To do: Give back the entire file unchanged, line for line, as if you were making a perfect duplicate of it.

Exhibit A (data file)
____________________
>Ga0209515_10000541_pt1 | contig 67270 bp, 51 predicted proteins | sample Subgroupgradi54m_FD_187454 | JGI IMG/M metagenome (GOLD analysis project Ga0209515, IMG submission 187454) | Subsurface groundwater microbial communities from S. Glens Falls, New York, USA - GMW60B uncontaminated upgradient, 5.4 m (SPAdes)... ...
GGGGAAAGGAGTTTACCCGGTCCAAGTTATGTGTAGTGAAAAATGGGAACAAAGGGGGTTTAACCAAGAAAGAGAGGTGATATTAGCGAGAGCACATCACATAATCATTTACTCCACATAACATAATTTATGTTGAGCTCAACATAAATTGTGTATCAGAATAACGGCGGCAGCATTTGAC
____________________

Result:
>Ga0209515_10000541_pt1 | contig 67270 bp, 51 predicted proteins | sample Subgroupgradi54m_FD_187454 | JGI IMG/M metagenome (GOLD analysis project Ga0209515, IMG submission 187454) | Subsurface groundwater microbial communities from S. Glens Falls, New York, USA - GMW60B uncontaminated upgradient, 5.4 m (SPAdes)... ...
GGGGAAAGGAGTTTACCCGGTCCAAGTTATGTGTAGTGAAAAATGGGAACAAAGGGGGTTTAACCAAGAAAGAGAGGTGATATTAGCGAGAGCACATCACATAATCATTTACTCCACATAACATAATTTATGTTGAGCTCAACATAAATTGTGTATCAGAATAACGGCGGCAGCATTTGAC